|US6070650 *||Nov 26, 1997||Jun 6, 2000||Denso Corporation||Vehicular air conditioning system|
|US6155492 *||Sep 20, 1999||Dec 5, 2000||Mannesmann Vdo Ag||Device and method for controlling the interior temperature of a motor vehicle|
|US6185950 *||Dec 4, 1998||Feb 13, 2001||Behr Gmbh & Co.||Sensor for detecting solar insolation|
|US6202934 *||Aug 31, 2000||Mar 20, 2001||Denso Corporation||Air conditioner for a vehicle having infrared ray sensor|
|US6206299 *||Apr 16, 1999||Mar 27, 2001||Commercial Vehicle Systems, Inc.||Traction enhancing deployment system|
|US6357909 *||Sep 10, 1998||Mar 19, 2002||Citizen Watch Co., Ltd.||Radiation pyrometer|
|US6435711 *||Sep 14, 1999||Aug 20, 2002||Jonathan Gerlitz||Infrared ear thermometer|
|US6575378 *||Jan 30, 2002||Jun 10, 2003||Denso Corporation||Solar radiation detection unit and vehicle air conditioner using the same|
|US6619556 *||Jul 17, 2002||Sep 16, 2003||Delphi Technologies, Inc.||Integrated switch pad and sensor holder/thermal isolator|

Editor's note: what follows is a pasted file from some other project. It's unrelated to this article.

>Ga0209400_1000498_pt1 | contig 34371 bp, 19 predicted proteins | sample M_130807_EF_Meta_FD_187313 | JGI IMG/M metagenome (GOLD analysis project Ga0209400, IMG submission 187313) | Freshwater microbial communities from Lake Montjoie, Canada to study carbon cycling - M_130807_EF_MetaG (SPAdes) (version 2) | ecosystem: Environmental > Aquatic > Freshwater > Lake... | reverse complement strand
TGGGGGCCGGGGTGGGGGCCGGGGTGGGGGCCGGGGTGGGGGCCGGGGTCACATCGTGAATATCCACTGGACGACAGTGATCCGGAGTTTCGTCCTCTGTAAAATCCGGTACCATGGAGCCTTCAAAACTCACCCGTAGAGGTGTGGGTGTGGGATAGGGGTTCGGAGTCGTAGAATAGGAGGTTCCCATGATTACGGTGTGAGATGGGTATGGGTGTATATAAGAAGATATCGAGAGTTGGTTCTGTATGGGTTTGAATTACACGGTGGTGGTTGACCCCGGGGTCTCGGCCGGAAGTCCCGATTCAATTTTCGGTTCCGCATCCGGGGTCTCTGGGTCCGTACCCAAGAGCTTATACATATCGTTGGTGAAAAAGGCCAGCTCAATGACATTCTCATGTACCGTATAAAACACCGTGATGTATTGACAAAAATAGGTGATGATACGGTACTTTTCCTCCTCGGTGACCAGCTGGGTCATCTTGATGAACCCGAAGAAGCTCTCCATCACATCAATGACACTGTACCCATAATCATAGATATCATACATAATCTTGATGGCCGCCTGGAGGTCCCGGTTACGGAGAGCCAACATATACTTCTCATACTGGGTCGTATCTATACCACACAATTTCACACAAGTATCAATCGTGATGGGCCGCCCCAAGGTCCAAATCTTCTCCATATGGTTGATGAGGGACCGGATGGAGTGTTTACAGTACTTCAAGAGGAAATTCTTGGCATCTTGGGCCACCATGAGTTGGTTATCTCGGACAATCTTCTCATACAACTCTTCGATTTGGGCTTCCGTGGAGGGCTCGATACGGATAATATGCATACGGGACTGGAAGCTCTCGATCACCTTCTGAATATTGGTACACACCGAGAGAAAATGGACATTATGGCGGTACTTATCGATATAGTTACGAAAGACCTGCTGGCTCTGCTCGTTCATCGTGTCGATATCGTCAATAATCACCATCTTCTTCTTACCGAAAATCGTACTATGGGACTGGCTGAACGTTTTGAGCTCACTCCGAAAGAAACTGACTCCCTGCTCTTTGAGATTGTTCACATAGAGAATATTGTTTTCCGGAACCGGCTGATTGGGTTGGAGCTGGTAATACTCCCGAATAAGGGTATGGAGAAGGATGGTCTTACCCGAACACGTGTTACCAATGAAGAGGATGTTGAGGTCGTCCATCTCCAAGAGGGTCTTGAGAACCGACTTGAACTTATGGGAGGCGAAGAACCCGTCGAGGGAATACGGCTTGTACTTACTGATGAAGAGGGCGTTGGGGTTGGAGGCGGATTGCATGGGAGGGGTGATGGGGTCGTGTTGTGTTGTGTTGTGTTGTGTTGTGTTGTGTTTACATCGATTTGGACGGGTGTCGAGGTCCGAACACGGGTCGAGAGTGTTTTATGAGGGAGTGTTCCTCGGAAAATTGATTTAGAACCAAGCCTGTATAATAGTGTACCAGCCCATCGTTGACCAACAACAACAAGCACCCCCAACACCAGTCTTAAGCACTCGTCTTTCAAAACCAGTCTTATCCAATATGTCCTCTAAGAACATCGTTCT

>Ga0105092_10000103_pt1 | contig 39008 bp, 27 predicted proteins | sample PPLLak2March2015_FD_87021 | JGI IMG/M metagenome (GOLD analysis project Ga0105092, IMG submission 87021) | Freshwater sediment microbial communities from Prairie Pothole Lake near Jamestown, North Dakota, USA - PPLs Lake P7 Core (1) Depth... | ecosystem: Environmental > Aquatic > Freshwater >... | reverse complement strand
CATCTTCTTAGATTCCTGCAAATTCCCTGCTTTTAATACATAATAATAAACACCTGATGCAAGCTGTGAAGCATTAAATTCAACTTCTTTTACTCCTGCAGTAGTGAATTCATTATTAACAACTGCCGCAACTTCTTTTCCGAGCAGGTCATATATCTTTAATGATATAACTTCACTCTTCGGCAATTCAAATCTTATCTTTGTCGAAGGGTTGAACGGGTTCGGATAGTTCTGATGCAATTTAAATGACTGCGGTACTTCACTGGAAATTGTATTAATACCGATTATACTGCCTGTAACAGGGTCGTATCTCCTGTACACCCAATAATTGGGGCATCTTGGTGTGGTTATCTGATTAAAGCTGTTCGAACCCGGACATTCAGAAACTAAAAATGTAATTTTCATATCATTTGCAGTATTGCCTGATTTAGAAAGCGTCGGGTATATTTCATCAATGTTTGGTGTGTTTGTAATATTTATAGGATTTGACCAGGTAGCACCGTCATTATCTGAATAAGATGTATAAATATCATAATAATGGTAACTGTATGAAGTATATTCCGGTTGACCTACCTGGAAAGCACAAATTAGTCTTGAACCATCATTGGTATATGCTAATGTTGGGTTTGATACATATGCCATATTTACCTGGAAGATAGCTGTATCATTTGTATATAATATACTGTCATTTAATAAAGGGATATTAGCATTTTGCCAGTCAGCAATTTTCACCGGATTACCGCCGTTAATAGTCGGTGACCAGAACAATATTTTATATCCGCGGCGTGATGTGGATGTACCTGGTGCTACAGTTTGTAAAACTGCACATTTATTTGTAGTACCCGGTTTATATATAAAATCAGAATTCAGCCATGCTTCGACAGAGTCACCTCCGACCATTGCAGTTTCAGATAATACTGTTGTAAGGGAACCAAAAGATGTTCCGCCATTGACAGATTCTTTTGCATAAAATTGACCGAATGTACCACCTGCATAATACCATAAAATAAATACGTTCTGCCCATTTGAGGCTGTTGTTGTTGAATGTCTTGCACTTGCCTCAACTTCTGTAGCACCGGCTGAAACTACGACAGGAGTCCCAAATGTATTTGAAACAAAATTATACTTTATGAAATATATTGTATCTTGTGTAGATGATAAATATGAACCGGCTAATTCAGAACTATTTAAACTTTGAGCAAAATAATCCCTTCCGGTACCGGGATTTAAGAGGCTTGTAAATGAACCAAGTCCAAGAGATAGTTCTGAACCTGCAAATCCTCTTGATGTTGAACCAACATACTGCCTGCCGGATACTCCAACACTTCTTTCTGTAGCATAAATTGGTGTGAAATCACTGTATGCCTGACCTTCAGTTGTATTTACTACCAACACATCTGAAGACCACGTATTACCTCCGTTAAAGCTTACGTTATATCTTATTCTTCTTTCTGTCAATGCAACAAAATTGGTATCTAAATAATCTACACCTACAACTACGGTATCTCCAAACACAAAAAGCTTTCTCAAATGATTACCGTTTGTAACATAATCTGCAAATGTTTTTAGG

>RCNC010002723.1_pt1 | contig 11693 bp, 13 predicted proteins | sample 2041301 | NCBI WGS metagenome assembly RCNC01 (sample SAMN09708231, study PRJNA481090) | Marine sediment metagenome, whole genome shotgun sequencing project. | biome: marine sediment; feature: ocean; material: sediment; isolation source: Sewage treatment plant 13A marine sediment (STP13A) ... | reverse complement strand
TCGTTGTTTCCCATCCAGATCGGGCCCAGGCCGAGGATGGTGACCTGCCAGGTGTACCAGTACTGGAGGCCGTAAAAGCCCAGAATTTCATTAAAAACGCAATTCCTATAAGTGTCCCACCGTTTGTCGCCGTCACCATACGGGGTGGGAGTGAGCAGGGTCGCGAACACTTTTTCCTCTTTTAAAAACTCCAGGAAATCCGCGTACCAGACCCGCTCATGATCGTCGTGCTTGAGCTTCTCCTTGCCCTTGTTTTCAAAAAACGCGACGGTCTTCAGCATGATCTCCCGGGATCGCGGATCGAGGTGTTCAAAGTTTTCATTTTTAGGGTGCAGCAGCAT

|US6709155 *||Oct 5, 2001||Mar 23, 2004||Behr-Hella Thermocontrol Gmbh||Device for determining the temperature in the interior of a vehicle|
|US6843424 *||Aug 26, 2003||Jan 18, 2005||General Motors Corporation||Motor vehicle with a heating, ventilating and air-conditioning system|
|US20020048308 *||Oct 5, 2001||Apr 25, 2002||Otto Knittel||Device for determining the temperature in the interior of a vehicle|
|US20020110178 *||Apr 19, 2002||Aug 15, 2002||Delphi Technologies, Inc.||Infrared temperature sensor|
|US20040104279 *||Aug 26, 2003||Jun 3, 2004||Volker Weber||Motor vehicle with a heating, ventilating and air-conditioning system|
|US20040151229 *||Jan 22, 2004||Aug 5, 2004||Anton Ruettiger||Method for determining an interior temperature of a passenger area of a motor vehicle, arrangement for execution of the method, and a temperature sensor|
|Citing Patent||Filing date||Publication date||Applicant||Title|
|US7159788 *||Mar 11, 2004||Jan 9, 2007||Nissan Technical Center North America, Inc.||Interior temperature sensing method and apparatus|
|US8790005 *||Jan 28, 2010||Jul 29, 2014||Visteon Global Technologies, Inc.||Sensor for determining the temperature in the cabin of a motor vehicle, climate control member for an air conditioning system of a motor vehicle, and device for determining the temperature in the cabin of a motor vehicle|